This recipe, marked “Grandma Warner”, would have been from the kitchen of Beatrice (Felver) Warner or Minnie (Manley) Warner, depending on who’s perspective “grandma” was from.
This caught my eye because it’s called “Higdom”, something I had never heard of before. It seems to be a spiced relish or pickle with green tomatoes. As I googled Higdom, I found a number of folks talking about this, especially in relation to Ohio, Pennsylvania, and New York. I’m not sure if it’s entirely a regional thing or when it first showed up, but green tomatoes and/or cabbage seem to be the main veggie ingredient.
I’m intrigued to try this at some point, though I’m not sure if “1 red pepper (or 6 green peppers)” refers to a bell pepper, hot pepper, etc.
I had the privilege of meeting two cousins on Saturday, each of us representing the line of one of three siblings on the Felver side of the family. It’s the first time I’ve done something like this. It was a lovely day and something I’d do again, albeit a bit differently next time.
One of the cousins is in his 90s and when he suggested we meet for lunch I jumped at the chance. He brought with him a photo of our civil war era patriarch which we’d never seen before, plus a variety of details that give me other avenues to explore with the other cousin (Hi, D. L.!). I have a feeling she and I will continue to make headway on exploring this family.
What would I do differently next time? Mainly, I wouldn’t meet at a restaurant – it was noisy and I couldn’t hear or follow all of the conversation. In the new year I will hopefully go visit D.L. in New Jersey someplace nice and quiet that will allow the two of us to really talk. Until then, we’ll continue to chip away at the mysteries of the Felver family.
“Clara’s Recipe for Date Cookies”
A gem from the Thanksgiving raid of my grandmother’s recipe box. I have to imagine “Clara “was Clara (Rawlings) Felver, second wife of Hiram Felver. She lived out her last few years with my great-grandmother (Clara’s step-daughter), Beatrice (Felver) Warner, and her family.
I have no way of knowing who’s handwriting this is—the index card doesn’t seem old enough to be written by Clara, but it gives a glimpse of a recipe special to Clara and her family.
I previously talked about using a simple timeline to track the various places a family lived throughout the years. As I did some more digging on my Felver family, I realized that various branches of this family lived at the same address through the years. I don’t know that it had dawned on me that Joseph C. Felver, his granddaughter Mildred (daughter of Mark), his daughter Mary, her husband Frederick Taylor, and all of the Taylor children at one point or another lived at 169 E. Blackwell Street in Dover, New Jersey.
Looking through some even older city directories, I found Joseph C. Felver and a Theo. Felver (his brother, perhaps?) both living on Blackwell Street.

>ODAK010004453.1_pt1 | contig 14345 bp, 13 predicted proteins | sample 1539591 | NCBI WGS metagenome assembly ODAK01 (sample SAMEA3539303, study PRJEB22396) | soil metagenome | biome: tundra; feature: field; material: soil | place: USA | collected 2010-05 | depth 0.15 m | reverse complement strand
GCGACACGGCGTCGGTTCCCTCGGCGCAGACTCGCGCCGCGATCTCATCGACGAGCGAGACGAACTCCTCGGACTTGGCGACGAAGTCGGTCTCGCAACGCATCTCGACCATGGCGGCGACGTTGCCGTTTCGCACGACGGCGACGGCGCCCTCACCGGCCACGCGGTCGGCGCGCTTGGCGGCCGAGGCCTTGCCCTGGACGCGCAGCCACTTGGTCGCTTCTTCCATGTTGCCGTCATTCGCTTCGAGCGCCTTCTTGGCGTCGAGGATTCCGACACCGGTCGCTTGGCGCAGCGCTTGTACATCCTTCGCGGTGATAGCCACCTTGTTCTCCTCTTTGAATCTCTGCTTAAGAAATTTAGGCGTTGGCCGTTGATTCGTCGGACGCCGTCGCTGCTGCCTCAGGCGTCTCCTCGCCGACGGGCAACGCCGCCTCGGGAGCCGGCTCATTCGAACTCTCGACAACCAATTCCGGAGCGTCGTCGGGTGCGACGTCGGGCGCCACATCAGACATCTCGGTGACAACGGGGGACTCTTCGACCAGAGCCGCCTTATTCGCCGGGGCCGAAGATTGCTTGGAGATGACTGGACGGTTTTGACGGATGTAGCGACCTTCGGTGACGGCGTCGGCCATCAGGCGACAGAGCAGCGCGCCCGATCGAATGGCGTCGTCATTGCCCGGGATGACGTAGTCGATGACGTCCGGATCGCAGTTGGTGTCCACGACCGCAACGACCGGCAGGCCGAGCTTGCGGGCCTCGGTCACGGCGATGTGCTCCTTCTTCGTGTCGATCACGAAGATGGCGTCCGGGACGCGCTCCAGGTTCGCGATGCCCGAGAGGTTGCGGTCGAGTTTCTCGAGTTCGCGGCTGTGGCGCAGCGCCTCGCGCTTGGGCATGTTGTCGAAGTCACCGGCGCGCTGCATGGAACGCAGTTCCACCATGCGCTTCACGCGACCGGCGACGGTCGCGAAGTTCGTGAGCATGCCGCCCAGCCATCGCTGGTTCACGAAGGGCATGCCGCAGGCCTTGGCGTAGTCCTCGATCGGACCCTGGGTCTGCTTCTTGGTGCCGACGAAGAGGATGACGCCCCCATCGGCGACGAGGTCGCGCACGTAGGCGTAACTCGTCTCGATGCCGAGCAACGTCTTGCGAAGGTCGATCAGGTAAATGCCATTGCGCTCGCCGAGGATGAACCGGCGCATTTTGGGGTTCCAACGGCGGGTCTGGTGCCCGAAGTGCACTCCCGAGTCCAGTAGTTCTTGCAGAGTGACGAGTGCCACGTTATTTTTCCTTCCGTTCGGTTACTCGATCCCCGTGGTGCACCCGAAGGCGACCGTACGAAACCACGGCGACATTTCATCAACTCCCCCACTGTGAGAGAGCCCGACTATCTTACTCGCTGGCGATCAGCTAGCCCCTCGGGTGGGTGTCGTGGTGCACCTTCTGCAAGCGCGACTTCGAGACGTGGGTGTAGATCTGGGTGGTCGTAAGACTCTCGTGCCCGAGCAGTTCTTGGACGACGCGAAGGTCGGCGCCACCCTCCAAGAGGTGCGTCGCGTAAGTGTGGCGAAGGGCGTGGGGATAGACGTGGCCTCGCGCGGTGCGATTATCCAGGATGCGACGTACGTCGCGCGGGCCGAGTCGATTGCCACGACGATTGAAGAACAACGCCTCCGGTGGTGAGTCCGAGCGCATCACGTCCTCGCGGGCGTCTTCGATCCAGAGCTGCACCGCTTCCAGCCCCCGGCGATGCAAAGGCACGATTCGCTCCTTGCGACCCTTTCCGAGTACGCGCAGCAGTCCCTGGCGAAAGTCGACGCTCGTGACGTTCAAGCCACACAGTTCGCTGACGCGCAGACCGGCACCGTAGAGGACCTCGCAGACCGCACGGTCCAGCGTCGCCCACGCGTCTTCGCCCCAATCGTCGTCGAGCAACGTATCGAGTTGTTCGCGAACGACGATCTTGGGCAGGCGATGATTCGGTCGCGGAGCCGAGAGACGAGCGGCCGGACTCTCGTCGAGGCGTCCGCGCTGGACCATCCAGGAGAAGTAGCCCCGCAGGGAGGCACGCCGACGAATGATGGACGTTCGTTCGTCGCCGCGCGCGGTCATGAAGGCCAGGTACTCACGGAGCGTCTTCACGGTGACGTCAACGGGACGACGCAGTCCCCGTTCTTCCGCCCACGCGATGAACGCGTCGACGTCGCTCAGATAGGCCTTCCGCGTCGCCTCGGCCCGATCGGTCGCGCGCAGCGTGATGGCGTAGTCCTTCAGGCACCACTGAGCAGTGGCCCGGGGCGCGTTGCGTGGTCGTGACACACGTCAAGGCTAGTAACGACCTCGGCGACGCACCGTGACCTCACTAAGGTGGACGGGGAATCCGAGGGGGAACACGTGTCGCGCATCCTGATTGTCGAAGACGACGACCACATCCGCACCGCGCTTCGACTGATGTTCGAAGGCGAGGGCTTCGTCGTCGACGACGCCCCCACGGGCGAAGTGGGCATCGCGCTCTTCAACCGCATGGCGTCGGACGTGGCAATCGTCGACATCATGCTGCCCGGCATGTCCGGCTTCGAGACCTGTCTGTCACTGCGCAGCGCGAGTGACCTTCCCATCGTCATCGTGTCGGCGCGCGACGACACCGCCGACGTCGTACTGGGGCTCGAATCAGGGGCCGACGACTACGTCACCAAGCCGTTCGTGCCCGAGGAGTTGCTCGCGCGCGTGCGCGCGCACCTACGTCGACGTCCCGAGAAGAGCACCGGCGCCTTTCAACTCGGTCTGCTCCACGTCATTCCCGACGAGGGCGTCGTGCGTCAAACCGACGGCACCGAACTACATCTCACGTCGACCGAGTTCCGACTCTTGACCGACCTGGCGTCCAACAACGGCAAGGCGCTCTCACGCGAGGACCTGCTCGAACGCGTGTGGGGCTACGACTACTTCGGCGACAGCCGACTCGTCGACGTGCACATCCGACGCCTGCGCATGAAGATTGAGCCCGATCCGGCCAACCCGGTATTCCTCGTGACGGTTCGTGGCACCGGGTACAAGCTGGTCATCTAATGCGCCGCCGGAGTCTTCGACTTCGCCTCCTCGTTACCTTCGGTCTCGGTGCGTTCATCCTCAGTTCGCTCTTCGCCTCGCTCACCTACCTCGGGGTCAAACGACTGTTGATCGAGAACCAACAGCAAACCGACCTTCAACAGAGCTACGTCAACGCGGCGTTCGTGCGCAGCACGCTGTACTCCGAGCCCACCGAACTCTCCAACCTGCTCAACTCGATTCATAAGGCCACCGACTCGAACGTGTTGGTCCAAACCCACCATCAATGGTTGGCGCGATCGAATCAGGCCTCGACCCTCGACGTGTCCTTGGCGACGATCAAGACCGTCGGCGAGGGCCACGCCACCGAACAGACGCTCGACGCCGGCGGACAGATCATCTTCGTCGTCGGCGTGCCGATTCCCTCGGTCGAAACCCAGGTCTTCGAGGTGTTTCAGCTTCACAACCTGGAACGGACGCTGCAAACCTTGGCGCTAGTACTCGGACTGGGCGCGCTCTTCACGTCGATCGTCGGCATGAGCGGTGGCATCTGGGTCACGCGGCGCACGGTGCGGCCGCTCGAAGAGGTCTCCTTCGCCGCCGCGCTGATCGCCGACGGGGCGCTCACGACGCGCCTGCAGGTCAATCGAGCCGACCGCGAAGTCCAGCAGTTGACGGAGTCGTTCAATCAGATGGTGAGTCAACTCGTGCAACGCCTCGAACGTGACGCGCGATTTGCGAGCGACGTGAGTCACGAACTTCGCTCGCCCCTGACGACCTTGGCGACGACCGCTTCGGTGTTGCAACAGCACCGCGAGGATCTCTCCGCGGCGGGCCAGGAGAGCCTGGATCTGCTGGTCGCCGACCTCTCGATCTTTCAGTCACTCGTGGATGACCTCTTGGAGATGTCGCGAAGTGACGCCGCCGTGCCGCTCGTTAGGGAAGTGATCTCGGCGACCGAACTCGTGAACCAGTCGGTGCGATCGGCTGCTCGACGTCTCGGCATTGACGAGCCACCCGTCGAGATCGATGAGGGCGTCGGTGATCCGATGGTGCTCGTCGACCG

I threw together another quick timeline to illustrate who was living there in what year–at least according to the various city directories.
I can’t stress how important this kind of visual can be. They only take a few minutes to put together and I no longer need to switch back and forth between multiple tabs to see who was living where.
I know that Joseph died in 1909, but now I wonder if he left property to Mildred. Maybe he left it to Mary and her family and Mildred just continued to live there. I think my next mission will be to look into real estate records, deeds, etc. for this property. If anyone has suggestions on where to find this kind of information, please leave me a comment.
Ok, so this isn’t technically a tombstone, but there are stones hidden beyond this piece of railing!
Taken October 28, 2013 at Mount Moriah Cemetery, Philadelphia, PA.
This photograph has been one of my favorites for some time now. Left to right we have: Mary W. (Rulon) Marnie, William Rulon Marnie, and Edwin T. Marnie. William was born in 1909, so this photo was taken within a few years.
One of the things I love about this photo is that Mary Marnie is smiling. There are a handful of photos of her, but very few where she’s smiling. I always think she looks so serious, but in this case she looks content.
The other thing I love is the detail visible in their clothing, from Mary’s lacy, ruffled sleeves and jewelry to Edwin’s pinstripe suit, shirt collar, and shoes.
Details that give insight into what someone’s life was actually like is perhaps the most important part of research to me. Vital statistics are great, but the details provide the color.
I’ve been fortunate to continue to find all sorts of interesting items in old newspapers related to the Taylor family of Dover, NJ.
The first is this advertisement for Alfred Taylor’s harness shop. I love the “As Good As The Best and Cheap As The Cheapest” headline.
The second is for Taylor Brothers, “Dover’s Popular Clothiers”. I know that Taylor Brothers was owned by two of Alfred Taylor’s sons, John and unknown. I hope to determine which brother was the second involved in this venture soon!